The Centre has decided to introduce a short-term medical education course at district level, in government-run schools, to reach out to rural population across the country.

“The Central government will soon launch a three and half year medical education cadre and open district level schools to impart it to produce doctors who will be later posted in rural areas,” Union Health and Family Welfare minister Gulam Nabi Azad told reporters here on Friday.

This short term medical course, including medicine and surgery (in the curriculum) will be imparted only at government-run schools and the degrees will be awarded by the Universities, he said.

At present Primary Health Centres (PHC) are manned by only one Auxiliary Nurse Midwife (ANM) who is in charge of all the work. But from now, doctors of short-term course after completion, would be posted at PHC and sub centres, Mr. Azad said.

Acknowledging the scarcity of qualified doctors, Mr. Azad said the intake capacity of government-run medical colleges is being increased from 150 to 250 seats at graduation level.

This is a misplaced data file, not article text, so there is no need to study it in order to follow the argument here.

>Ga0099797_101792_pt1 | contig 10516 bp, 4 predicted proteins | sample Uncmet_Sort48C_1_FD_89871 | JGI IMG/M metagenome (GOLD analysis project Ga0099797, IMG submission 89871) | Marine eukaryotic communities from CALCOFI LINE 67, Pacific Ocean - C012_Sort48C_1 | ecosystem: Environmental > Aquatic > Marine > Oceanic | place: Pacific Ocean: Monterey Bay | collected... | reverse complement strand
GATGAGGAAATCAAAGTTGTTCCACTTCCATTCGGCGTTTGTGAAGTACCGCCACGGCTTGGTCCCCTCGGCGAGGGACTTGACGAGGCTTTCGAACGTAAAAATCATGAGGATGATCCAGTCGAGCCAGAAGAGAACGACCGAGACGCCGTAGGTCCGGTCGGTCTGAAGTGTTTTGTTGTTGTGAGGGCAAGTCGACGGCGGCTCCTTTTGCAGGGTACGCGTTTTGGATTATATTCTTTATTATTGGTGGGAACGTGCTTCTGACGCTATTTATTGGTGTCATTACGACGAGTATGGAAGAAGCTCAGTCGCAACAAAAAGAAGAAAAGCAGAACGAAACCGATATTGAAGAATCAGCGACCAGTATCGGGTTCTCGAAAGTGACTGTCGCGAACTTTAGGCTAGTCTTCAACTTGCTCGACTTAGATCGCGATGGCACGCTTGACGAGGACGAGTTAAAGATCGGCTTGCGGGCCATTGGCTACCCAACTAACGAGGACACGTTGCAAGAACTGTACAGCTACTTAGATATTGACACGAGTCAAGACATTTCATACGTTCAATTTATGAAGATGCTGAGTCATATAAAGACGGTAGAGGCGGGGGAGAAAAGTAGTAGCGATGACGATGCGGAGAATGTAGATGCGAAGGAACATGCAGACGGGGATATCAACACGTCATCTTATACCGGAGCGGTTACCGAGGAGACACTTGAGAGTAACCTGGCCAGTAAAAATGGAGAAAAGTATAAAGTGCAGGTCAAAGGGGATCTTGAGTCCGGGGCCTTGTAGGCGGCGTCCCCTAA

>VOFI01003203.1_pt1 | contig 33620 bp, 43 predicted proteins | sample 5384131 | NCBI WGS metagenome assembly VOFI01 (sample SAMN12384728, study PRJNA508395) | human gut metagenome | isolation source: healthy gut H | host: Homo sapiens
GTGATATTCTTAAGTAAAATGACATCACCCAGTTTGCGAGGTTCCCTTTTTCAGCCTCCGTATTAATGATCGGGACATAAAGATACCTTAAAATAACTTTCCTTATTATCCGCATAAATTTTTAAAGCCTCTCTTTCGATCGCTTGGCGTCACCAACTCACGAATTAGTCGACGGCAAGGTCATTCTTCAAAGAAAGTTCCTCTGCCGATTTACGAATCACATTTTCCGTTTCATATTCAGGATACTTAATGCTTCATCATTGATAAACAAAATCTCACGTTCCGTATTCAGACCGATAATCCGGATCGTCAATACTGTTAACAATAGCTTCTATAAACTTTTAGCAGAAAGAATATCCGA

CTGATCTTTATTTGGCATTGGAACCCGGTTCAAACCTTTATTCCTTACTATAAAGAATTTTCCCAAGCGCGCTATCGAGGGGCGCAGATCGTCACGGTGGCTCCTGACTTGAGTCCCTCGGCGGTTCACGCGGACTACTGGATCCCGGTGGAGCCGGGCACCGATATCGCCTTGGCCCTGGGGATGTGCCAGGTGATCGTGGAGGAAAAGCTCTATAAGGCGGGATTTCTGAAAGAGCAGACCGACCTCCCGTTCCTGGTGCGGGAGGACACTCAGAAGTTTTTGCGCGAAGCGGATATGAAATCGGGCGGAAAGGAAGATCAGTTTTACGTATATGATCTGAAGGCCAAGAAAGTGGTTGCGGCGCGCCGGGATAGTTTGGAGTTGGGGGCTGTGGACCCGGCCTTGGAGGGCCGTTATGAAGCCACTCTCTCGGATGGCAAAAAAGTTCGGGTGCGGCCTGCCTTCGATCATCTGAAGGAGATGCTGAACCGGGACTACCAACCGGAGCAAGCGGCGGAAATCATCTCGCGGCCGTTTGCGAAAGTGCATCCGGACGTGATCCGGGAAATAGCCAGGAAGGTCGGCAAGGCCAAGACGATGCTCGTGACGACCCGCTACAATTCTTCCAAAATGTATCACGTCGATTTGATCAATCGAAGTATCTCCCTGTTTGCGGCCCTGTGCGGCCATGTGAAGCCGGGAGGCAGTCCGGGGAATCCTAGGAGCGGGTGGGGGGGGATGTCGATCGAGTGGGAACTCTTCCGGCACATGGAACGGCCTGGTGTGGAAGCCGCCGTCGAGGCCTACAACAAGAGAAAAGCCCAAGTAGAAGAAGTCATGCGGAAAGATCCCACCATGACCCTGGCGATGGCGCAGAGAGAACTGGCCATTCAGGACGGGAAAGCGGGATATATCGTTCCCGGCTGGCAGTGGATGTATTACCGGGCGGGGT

Further, in post-graduation instead of one student, the guide will be allowed to have two students, he said.

The Health minister said that UPA government is committed to set up medical institutes on the lines of All India Institute of Medical Sciences (AIIMS) and necessary tenders have been floated in this regard.

The government-run Medical College and Hospital in the city are among 19 such colleges which are being upgraded to AIIMS level.

The Maharashtra government has signed an MOU with Centre for upgradation and purchase of highly sophisticated equipments, he said.

Nagpur will get Rs 150 crores out of which Rs 100 crores is for procuring medical equipments, he added.

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